Bush administration officials are urging the U.S. Senate to ratify the United Nations Convention on the Law of the Sea. The treaty, which sets rules for use of the world's oceans, was submitted by President Clinton 13 years ago, but has been stalled by conservative opposition. VOA's Deborah Tate reports from Capitol Hill.
The far-reaching treaty establishes legal, economic, environmental and security rules governing the world's oceans.
More than 150 nations, including the European Union, have adopted the accord, which went into force in 1994 - the year President Clinton submitted it to the Senate.
The Bush administration is pressing senators to approve the pact.
In testimony before the Senate Foreign Relations Committee, Deputy Defense Secretary Gordon England said U.S. strength is not found in force of arms alone, but also in strong alliances and international institutions, which help promote freedom, prosperity and peace. "This convention needs to be in our arsenal," he said.
Also making the case for Senate ratification is Deputy Secretary of State John Negroponte. "Joining the convention would promote international cooperation on initiatives of great security importance, such as facilitating interdiction of weapons of mass destruction," he said.
Senator Jim Webb, a Virginia Democrat and former U.S. Navy Secretary, is among the lawmakers supporting the treaty.
"The convention balances the interests of coastal states with the long-standing rights of freedom of navigation as the world's premier maritime power and a country with long coastlines, we have a long interest in both. I believe the convention strikes the right balance and effectively protects our security, economic and environmental interests," he said.
Webb notes that the United States initially opposed the pact in 1982 because of rules governing seabed mining, but that it dropped its opposition when those provisions were changed in negotiations.
But three years ago, after a Senate panel unanimously approved the accord, conservative Republicans blocked the treaty from coming to a vote in the full Senate, arguing the pact would undermine U.S. sovereignty.
Leading the fight at the time was Senator James Inhofe, an Oklahoma Republican. Inhofe says he is still opposed.
"I don't agree with the Law of the Sea Treaty. I think there are a lot of deficiencies. When you look at the level of the super-bureaucracy that we would be answering to, I have some serious sovereignty questions," he said.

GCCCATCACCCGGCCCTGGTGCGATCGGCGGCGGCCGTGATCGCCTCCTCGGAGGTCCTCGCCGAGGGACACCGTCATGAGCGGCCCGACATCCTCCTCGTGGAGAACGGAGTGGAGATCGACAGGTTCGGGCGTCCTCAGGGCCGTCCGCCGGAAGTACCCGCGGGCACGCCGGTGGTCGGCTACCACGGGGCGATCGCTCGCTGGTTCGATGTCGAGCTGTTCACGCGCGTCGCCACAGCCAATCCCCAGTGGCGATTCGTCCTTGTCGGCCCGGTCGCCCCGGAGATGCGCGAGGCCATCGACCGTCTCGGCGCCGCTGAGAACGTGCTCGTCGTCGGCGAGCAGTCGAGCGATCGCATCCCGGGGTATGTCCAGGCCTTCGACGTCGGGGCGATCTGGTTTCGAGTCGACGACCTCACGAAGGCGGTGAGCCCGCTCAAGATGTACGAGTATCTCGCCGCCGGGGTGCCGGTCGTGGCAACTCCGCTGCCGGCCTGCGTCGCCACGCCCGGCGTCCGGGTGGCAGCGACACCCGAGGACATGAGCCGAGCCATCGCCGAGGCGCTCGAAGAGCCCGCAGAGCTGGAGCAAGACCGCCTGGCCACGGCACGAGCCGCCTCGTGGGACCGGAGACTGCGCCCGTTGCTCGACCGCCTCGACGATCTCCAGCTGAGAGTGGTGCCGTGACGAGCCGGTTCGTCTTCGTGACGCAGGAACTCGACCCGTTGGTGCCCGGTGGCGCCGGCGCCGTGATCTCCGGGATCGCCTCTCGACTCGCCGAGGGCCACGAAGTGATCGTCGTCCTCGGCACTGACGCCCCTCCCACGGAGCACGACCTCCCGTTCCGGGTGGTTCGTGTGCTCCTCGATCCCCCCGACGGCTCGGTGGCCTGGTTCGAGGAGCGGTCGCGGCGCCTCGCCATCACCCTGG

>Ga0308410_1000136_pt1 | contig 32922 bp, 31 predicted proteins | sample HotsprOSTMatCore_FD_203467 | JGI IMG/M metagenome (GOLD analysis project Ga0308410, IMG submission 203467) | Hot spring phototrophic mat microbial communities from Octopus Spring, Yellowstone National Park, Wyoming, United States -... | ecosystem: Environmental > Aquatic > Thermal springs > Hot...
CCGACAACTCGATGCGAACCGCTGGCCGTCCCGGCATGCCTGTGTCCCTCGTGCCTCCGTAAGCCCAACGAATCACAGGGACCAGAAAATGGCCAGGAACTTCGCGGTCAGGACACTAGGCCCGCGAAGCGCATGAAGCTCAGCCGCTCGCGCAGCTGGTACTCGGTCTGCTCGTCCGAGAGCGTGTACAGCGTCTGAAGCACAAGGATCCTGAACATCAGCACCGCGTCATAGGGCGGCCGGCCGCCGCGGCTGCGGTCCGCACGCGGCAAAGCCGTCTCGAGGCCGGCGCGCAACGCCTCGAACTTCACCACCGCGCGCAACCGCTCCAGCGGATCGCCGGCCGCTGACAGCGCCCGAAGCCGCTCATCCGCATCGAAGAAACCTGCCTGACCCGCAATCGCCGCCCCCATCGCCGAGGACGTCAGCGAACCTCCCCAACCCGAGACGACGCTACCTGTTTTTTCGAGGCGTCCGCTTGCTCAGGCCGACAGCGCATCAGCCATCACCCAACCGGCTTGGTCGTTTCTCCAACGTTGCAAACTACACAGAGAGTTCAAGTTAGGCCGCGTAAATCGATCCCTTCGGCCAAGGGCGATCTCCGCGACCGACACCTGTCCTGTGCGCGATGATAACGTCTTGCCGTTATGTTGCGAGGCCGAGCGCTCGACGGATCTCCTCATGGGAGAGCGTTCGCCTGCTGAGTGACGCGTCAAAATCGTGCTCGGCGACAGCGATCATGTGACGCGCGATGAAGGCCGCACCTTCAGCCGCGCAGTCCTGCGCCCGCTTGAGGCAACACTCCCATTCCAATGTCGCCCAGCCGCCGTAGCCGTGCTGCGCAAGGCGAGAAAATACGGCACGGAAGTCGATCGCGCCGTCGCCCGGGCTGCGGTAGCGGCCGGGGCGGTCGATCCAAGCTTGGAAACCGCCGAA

Bush administration officials are seeking to ease critics' concerns, saying the treaty would secure U.S. sovereign rights over extensive maritime areas.
Navy Admiral Gary Roughead has been nominated by President Bush to be Chief of Naval Operations.
"It enhances, it codifies, what we need to be able to operate. More importantly, by being party to the treaty, it will give us a seat at the table, as that treaty is discussed, provisions are considered, because I believe that if you are not at the table, you do not have a voice. I believe our efforts in the maritime domain need to be influenced by what we think, what we believe, and what is in the best interest of our country," he said.
Senator Richard Lugar of Indiana, the top Republican on the Foreign Relations Committee, is also taking issue with the critics.
"There are no down sides to this treaty. It contains expansive terms which we use to maintain forward presence and preserve U.S. maritime superiority. It also has vitally important provisions which guard against the dilution of our navigational freedoms and prevent the growth of new forms of excessive maritime claims," he said.
Such excessive maritime claims include an incident last month when Russia planted a flag in the Arctic seabed to stake a claim to disputed territory near the North Pole. The area is believed to be rich in minerals and energy resources.
Treaty advocates say the pact is playing a key role in resolving the dispute.
Senate Majority Leader Harry Reid, a Nevada Democrat, hopes the Senate can vote on the accord before the end of the year. Ratification requires the support of two-thirds majority of the Senate, or 67 votes.